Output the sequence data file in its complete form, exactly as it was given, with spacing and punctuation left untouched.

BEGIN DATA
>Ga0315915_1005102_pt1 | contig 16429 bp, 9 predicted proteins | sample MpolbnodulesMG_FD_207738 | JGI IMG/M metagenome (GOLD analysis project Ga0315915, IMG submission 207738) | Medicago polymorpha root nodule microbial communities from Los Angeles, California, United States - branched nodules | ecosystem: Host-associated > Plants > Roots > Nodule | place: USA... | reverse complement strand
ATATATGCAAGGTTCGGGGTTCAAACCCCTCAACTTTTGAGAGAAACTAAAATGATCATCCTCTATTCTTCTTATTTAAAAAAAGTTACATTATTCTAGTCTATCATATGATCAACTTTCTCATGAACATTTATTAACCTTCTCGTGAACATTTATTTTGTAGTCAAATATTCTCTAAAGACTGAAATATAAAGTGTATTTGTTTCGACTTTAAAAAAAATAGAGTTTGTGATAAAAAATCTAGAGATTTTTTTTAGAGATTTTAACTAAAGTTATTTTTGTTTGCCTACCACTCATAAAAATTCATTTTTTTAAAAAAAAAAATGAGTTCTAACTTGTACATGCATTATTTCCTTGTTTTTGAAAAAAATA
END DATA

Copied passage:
>Ga0315915_1005102_pt1 | contig 16429 bp, 9 predicted proteins | sample MpolbnodulesMG_FD_207738 | JGI IMG/M metagenome (GOLD analysis project Ga0315915, IMG submission 207738) | Medicago polymorpha root nodule microbial communities from Los Angeles, California, United States - branched nodules | ecosystem: Host-associated > Plants > Roots > Nodule | place: USA... | reverse complement strand
ATATATGCAAGGTTCGGGGTTCAAACCCCTCAACTTTTGAGAGAAACTAAAATGATCATCCTCTATTCTTCTTATTTAAAAAAAGTTACATTATTCTAGTCTATCATATGATCAACTTTCTCATGAACATTTATTAACCTTCTCGTGAACATTTATTTTGTAGTCAAATATTCTCTAAAGACTGAAATATAAAGTGTATTTGTTTCGACTTTAAAAAAAATAGAGTTTGTGATAAAAAATCTAGAGATTTTTTTTAGAGATTTTAACTAAAGTTATTTTTGTTTGCCTACCACTCATAAAAATTCATTTTTTTAAAAAAAAAAATGAGTTCTAACTTGTACATGCATTATTTCCTTGTTTTTGAAAAAAATA